News / Calgary

On the offensive: Naheed Nenshi says Olympic bid not 'already cooked up'

Calgary's 2026 Olympic bid exploration has been criticized by the public, and councillors, for already being a done deal.

Naheed Nenshi is shown in this file photo.

Staff / Metro

Naheed Nenshi is shown in this file photo.

Mayor Naheed Nenshi is saying if the Olympic bid was a done deal, it would have been done long ago.

During a break from Tuesday's council meeting, the Calgary mayor had some harsh words for those trying to "get political advantage" by saying the bid has already been cooked up – despite a formal decision from councillors.

"Frankly, if it had already been cooked up, we would have cooked it up," he said. "Why would we go through all this process?"

The mayor just returned from a trip to Korea where he was given the inside scoop on the 2018 PyeongChang Winter Games and how they're being operated.

He said on that trip he was given a list of questions to ask the International Olympic Committee by fellow councillors, namely on the IOC's sincerity on reform, and he was much more comfortable with what he learned.

But Coun. Jeromy Faraks is calling for a referendum to see if Calgarians truly want to hold another round of the Winter Olympics in 2026. He's not keen on the idea, and suggested maybe 2030 would be a better approach for Calgary, so citizens and politicos can see the IOC's reforms in action.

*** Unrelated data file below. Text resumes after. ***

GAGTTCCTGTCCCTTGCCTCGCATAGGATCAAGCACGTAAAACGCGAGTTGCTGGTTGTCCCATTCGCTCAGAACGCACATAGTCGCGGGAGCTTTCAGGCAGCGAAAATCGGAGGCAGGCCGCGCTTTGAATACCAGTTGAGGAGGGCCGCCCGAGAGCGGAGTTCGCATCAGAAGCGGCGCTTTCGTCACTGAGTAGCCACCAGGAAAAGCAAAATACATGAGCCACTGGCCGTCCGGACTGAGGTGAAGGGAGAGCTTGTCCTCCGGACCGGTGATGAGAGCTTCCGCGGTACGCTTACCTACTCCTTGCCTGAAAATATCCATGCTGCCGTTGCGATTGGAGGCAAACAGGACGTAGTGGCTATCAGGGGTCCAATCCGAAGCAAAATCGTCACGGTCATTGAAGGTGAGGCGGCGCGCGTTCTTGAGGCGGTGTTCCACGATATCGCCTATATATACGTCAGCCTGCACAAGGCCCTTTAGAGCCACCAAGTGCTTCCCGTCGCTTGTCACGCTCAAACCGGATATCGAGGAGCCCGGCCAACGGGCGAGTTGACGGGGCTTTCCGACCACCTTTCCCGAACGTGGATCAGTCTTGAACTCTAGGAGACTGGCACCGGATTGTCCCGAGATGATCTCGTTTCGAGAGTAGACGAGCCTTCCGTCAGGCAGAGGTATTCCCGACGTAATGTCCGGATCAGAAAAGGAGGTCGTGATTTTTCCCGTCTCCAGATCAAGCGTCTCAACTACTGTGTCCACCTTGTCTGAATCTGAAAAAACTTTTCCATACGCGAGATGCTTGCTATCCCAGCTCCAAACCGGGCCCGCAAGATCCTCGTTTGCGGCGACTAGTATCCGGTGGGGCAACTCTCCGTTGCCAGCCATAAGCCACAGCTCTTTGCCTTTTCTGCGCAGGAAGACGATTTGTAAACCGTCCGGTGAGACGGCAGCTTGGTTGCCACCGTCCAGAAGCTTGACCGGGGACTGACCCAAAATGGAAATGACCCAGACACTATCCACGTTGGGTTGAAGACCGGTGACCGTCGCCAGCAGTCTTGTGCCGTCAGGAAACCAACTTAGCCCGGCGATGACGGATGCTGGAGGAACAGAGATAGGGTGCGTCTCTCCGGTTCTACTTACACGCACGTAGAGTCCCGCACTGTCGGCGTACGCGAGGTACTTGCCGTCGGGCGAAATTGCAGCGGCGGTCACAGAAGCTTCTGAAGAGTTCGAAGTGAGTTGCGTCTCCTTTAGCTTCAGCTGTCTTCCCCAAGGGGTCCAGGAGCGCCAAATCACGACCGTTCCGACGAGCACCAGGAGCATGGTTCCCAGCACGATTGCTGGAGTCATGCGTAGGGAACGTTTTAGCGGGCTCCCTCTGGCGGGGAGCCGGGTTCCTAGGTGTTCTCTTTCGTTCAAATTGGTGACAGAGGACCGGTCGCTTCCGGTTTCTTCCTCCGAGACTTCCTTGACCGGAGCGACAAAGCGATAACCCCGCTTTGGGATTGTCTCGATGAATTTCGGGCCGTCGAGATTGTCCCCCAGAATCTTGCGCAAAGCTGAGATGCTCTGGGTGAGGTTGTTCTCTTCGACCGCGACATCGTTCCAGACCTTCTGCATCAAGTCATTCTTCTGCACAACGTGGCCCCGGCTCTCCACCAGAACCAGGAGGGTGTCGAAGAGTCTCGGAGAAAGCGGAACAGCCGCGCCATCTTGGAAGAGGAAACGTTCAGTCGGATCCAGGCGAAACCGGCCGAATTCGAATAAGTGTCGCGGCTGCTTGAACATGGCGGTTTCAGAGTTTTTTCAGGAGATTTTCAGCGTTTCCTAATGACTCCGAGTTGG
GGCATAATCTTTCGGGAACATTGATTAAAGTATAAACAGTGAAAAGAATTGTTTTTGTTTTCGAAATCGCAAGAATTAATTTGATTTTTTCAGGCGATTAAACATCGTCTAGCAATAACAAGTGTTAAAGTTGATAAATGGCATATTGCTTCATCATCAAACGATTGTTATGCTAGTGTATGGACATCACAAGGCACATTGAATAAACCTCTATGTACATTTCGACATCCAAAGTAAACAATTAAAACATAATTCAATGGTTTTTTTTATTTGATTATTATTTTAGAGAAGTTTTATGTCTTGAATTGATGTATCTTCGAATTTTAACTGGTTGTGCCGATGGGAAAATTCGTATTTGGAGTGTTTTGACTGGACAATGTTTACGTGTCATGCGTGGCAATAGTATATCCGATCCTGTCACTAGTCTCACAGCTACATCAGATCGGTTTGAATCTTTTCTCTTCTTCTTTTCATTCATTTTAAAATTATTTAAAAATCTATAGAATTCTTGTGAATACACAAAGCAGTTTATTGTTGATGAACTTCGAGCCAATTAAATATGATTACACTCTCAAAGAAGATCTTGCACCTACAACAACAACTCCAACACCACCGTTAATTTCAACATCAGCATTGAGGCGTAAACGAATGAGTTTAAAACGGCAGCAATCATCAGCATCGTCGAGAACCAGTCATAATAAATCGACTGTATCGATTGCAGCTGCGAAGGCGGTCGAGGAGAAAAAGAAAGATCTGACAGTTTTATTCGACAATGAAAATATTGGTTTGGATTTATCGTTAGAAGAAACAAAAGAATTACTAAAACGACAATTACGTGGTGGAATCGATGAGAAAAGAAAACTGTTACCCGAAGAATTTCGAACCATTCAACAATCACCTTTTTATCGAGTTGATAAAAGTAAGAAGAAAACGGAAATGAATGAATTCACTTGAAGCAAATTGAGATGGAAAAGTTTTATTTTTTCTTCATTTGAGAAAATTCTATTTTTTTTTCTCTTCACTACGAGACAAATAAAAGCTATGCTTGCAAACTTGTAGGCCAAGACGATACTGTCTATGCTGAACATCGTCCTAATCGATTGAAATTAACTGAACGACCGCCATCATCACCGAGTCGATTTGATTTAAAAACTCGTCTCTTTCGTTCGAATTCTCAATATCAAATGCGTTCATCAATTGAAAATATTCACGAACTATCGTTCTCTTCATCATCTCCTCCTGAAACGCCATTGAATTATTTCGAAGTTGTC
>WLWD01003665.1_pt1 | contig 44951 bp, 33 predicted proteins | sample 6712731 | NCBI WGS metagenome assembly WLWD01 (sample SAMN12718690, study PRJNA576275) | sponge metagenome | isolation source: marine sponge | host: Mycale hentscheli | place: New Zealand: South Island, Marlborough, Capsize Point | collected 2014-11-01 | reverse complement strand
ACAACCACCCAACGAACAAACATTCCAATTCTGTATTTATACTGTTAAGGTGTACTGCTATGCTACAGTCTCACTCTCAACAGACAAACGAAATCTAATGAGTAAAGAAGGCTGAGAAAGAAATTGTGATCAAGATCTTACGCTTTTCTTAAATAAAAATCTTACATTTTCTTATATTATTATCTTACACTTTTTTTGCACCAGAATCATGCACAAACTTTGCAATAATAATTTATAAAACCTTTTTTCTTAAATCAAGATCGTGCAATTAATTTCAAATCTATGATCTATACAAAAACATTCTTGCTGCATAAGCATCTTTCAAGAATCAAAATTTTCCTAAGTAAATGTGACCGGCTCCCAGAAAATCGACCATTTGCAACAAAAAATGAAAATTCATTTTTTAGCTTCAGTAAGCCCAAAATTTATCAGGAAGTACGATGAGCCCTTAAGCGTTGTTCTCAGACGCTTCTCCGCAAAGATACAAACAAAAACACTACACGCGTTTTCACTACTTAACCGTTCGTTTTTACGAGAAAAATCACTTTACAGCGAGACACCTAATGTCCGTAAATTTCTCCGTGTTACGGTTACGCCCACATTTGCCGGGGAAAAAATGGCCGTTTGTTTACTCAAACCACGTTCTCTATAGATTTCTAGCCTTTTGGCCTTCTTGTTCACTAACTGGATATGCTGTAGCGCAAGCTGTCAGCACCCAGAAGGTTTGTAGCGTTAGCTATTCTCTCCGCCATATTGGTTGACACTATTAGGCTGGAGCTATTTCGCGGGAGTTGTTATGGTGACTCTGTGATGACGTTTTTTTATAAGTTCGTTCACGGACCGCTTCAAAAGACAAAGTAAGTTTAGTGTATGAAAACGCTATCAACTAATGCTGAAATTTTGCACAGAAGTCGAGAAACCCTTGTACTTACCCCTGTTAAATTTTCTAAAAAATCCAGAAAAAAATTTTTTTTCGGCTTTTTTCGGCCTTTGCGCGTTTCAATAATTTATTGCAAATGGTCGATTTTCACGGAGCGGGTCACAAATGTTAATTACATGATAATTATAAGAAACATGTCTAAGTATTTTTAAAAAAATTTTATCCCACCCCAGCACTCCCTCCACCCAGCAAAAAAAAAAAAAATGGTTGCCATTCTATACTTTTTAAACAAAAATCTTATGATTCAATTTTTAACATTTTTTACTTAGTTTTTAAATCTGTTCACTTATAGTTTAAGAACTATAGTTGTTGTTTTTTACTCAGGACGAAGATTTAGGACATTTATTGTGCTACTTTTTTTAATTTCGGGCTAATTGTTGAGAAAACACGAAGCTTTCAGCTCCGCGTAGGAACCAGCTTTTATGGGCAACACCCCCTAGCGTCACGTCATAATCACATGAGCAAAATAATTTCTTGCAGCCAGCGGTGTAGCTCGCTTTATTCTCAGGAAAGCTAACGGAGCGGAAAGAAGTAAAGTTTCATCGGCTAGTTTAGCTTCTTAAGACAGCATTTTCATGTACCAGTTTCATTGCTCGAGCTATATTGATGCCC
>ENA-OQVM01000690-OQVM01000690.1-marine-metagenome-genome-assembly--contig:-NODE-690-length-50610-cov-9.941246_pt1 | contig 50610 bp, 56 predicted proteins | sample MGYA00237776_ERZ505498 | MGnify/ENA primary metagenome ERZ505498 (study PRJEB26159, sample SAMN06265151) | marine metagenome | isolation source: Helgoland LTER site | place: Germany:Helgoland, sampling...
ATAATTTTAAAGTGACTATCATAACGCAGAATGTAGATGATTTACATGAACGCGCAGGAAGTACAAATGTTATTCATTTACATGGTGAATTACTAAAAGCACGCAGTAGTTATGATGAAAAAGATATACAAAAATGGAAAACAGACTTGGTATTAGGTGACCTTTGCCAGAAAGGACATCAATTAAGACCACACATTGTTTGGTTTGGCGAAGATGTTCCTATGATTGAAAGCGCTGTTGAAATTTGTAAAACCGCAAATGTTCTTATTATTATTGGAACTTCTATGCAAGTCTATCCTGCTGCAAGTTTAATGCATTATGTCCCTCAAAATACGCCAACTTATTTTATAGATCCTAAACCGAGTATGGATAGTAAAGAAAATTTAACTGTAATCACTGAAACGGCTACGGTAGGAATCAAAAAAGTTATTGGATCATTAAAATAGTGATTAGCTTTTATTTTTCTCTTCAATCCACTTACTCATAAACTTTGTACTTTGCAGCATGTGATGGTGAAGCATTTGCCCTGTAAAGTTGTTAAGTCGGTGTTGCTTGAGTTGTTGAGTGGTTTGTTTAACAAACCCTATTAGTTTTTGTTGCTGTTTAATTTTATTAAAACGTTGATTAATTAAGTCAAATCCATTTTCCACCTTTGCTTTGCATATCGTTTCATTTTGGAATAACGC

"We're running short on time," said Farkas. "After so much time and money spent it's time to take this decision back to Calgarians, Calgarians deserve to make that final call."

Nenshi said he's not opposed to a plebescite, as long as there's enough details to give Calgarians a fair question – he wants numbers, and some specifics that aren't available yet.

"What would we have the referendum on? Do you like the Olympics? Do you like Tessa and Scott?" he said. "The referendum, if there were one, would have to be: this is how much it's going to cost, this is what we would get out of it, do you think this is a good use of our funding."

Farkas disagrees with the mayor, saying right now his biggest concern is the path dependency he sees the city heading down when it comes to actually bidding on the Olympics.

"So many countries and cities are running away from hosting the games," he said. "I think it's only prudent to stop, collect our thoughts and ensure this is something we're all aboard for as a city."

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